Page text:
After Low Primary Turnout, Officials and Advocates Hope to Ramp Up Voter Interest in Future Elections

(WTTW News)(WTTW News)

The balmy weather was not enough to incentivize Chicagoans to head to the polls as the city recorded what was among its lowest primary turnouts — 20% of registered voters — for a rare summer primary in Illinois.

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Depending on who you ask, the unusual timing of the elections, issues with voters’ access to the polls, and election judges resigning right before polls opened all contributed to the low turnout among Chicago and suburban Cook County’s registered voters on June 28. 

According to Max Bever, of the Chicago Board of Elections, one reason for the low turnout was a lack of election awareness among registered voters following a rare election-free year in 2021. But that lull is over.

“We’re going to have three more in a row,” said Bever, “and every single election is extraordinarily important.”

Three elections are scheduled between November 2022 and April 2023. Bever says local officials will have to work hard to ensure that elections remain on voters’ minds, and to combat signs of political fatigue and electoral burnout.

But it was redistricting that seemed to be the primaries’ Achilles’ heel.

Illinois’ 2022 primary elections presented a unique set of challenges as a result of redistricting in the state following the 2020 census.

Configuring Illinois’ redrawn districts forced the primary elections to be pushed back from their usual March dates to the end of June. But according to Jane Ruby, president of the League of Women Voters of Chicago, summertime elections are in direct conflict with people’s vacations.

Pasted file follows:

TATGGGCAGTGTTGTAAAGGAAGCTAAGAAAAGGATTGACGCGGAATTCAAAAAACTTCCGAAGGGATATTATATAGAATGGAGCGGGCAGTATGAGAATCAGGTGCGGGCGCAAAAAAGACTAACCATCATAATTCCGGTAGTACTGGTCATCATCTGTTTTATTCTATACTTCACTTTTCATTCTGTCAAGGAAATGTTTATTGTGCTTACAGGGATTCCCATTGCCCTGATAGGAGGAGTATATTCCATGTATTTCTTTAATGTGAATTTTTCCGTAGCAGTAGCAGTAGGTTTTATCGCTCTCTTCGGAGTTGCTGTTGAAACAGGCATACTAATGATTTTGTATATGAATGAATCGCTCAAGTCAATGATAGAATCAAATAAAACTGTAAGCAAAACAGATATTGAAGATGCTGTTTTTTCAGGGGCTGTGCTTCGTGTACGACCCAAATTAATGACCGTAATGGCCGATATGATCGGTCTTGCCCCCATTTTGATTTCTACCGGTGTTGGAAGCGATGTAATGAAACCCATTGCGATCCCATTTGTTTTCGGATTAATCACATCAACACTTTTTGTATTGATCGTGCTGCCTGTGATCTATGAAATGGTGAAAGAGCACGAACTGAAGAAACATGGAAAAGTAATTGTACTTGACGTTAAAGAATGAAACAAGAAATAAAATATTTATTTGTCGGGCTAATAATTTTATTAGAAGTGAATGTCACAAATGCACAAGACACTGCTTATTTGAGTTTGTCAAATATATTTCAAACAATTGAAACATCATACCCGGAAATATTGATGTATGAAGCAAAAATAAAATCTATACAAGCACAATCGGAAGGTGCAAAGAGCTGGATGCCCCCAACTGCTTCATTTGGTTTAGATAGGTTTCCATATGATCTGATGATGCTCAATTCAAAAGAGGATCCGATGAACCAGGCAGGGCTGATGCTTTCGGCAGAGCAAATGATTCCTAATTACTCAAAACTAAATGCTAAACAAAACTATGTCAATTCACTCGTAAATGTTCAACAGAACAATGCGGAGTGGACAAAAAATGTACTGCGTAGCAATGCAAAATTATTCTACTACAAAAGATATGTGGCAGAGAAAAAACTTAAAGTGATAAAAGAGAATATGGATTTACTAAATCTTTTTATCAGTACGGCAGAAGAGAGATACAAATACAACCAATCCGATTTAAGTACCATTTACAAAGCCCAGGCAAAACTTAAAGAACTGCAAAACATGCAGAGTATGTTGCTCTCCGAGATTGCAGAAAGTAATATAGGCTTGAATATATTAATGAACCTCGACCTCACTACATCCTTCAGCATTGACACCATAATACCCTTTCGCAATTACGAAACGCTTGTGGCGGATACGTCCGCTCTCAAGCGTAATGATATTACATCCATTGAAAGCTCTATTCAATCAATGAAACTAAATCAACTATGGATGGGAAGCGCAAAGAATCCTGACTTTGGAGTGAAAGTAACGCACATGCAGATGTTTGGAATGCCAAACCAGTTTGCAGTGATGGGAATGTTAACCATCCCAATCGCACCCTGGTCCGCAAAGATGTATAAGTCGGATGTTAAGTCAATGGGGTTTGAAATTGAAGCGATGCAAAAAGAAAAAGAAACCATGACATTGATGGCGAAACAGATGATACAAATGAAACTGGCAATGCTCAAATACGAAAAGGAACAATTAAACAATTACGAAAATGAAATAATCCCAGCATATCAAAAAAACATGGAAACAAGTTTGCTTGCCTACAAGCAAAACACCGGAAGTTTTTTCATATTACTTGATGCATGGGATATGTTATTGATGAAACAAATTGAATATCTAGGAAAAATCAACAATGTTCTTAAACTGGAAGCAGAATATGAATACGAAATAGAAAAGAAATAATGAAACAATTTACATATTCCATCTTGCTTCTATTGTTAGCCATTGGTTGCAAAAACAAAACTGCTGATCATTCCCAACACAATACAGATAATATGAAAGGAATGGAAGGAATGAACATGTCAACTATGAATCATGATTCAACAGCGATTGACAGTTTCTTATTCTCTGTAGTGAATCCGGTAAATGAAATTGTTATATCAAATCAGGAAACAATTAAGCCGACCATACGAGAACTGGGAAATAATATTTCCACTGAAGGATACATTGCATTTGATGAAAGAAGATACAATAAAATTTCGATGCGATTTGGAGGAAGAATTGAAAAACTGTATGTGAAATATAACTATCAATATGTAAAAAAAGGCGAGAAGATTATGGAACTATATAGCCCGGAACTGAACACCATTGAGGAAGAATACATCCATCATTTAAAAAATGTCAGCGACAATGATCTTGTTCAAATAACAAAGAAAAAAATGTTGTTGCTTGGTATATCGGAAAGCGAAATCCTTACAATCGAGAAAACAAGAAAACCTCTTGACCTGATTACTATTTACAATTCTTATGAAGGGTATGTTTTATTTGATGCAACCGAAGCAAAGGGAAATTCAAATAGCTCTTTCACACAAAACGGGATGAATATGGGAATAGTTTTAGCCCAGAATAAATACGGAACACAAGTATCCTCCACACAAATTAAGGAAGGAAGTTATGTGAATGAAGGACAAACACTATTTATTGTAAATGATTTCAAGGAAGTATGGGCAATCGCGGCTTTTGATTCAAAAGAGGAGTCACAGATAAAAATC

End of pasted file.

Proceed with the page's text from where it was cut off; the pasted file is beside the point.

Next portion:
Stevie Valles, co-executive director of Chicago Votes, a non-partisan, nonprofit organization dedicated to increasing youth political engagement, said he was frustrated with elections falling during schools’ summer break.

“A lot of the mobilization efforts at voter turnout and education efforts happen inside educational institutions,” said Valles. “So, with school being out for the summer, there was a unique challenge trying to engage young people.”

Access to the polls was also a significant concern.

“From polling place closures to language access barriers to broken equipment and incorrect ballots, voters, particularly in the city of Chicago, faced needless hurdles, when it came to simply wanting to exercise their right to vote.” said Ami Gandhi, senior counsel at the Chicago Lawyers’ Committee for Civil Rights.

Fifty-six polling stations in Chicago failed to open on time, according to the Chicago Board of Elections. The board cited an unexpected and unprecedented number of election judges resigning before election day, some of whom resigned two hours before polls opened at 6 am. Bever said the board is considering precinct consolidation to prevent similar incidents in the future, especially in light of the state’s congested electoral calendar.

The 2022 Illinois primaries had 1,043 separate polling places covering 2069 precincts in Chicago, and with redistricting adding further confusion to some voters – and even judges, according to Gandhi – consolidating precincts and decreasing the number of polling stations can lead to more targeted efforts toward more accessible voting that would allow ballots to be cast at any station regardless of their address, an initiative already adopted by suburban DuPage County in their “Vote Anywhere” program.

However, Gandhi suggested that DuPage’s voting access solutions may not apply to a city as metropolitan as Chicago.

And in the wake of the election being the first primaries post-Roe v. Wade, Ruby suggested that the electoral ramifications of the Supreme Court’s decision will unfold more toward the general elections once voters and candidates define their stances on the issue.

“We need to be organizing at a hyper-local scale,” said Alex Boutros, community organizing manager at Chicago Votes, “We’re really talking about the presidency, and we’re not educated about local offices and the impact that they have over our lives.”

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